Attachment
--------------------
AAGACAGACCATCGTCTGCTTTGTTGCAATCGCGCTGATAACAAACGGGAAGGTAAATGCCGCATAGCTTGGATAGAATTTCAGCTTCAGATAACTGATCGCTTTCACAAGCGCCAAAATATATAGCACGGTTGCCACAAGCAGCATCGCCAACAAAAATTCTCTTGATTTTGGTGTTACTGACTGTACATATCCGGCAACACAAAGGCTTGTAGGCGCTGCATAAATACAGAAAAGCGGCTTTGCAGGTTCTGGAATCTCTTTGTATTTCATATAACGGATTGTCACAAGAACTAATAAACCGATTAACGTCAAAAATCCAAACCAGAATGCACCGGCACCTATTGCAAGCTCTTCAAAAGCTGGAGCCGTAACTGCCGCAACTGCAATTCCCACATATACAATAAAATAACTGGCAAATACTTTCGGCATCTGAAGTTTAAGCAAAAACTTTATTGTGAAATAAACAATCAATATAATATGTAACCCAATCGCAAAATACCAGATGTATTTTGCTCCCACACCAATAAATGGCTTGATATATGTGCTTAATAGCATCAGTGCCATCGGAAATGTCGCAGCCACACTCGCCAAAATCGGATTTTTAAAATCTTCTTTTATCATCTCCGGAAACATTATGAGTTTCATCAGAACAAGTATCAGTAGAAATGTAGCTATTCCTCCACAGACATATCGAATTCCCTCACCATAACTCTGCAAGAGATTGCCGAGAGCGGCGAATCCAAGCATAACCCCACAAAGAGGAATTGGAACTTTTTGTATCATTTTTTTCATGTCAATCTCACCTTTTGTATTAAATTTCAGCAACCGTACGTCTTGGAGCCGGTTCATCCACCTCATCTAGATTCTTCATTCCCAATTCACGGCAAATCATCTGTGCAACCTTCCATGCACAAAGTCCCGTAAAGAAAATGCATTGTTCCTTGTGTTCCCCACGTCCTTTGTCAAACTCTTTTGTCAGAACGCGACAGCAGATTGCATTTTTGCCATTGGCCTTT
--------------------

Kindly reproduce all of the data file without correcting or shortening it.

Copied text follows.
AAGACAGACCATCGTCTGCTTTGTTGCAATCGCGCTGATAACAAACGGGAAGGTAAATGCCGCATAGCTTGGATAGAATTTCAGCTTCAGATAACTGATCGCTTTCACAAGCGCCAAAATATATAGCACGGTTGCCACAAGCAGCATCGCCAACAAAAATTCTCTTGATTTTGGTGTTACTGACTGTACATATCCGGCAACACAAAGGCTTGTAGGCGCTGCATAAATACAGAAAAGCGGCTTTGCAGGTTCTGGAATCTCTTTGTATTTCATATAACGGATTGTCACAAGAACTAATAAACCGATTAACGTCAAAAATCCAAACCAGAATGCACCGGCACCTATTGCAAGCTCTTCAAAAGCTGGAGCCGTAACTGCCGCAACTGCAATTCCCACATATACAATAAAATAACTGGCAAATACTTTCGGCATCTGAAGTTTAAGCAAAAACTTTATTGTGAAATAAACAATCAATATAATATGTAACCCAATCGCAAAATACCAGATGTATTTTGCTCCCACACCAATAAATGGCTTGATATATGTGCTTAATAGCATCAGTGCCATCGGAAATGTCGCAGCCACACTCGCCAAAATCGGATTTTTAAAATCTTCTTTTATCATCTCCGGAAACATTATGAGTTTCATCAGAACAAGTATCAGTAGAAATGTAGCTATTCCTCCACAGACATATCGAATTCCCTCACCATAACTCTGCAAGAGATTGCCGAGAGCGGCGAATCCAAGCATAACCCCACAAAGAGGAATTGGAACTTTTTGTATCATTTTTTTCATGTCAATCTCACCTTTTGTATTAAATTTCAGCAACCGTACGTCTTGGAGCCGGTTCATCCACCTCATCTAGATTCTTCATTCCCAATTCACGGCAAATCATCTGTGCAACCTTCCATGCACAAAGTCCCGTAAAGAAAATGCATTGTTCCTTGTGTTCCCCACGTCCTTTGTCAAACTCTTTTGTCAGAACGCGACAGCAGATTGCATTTTTGCCATTGGCCTTT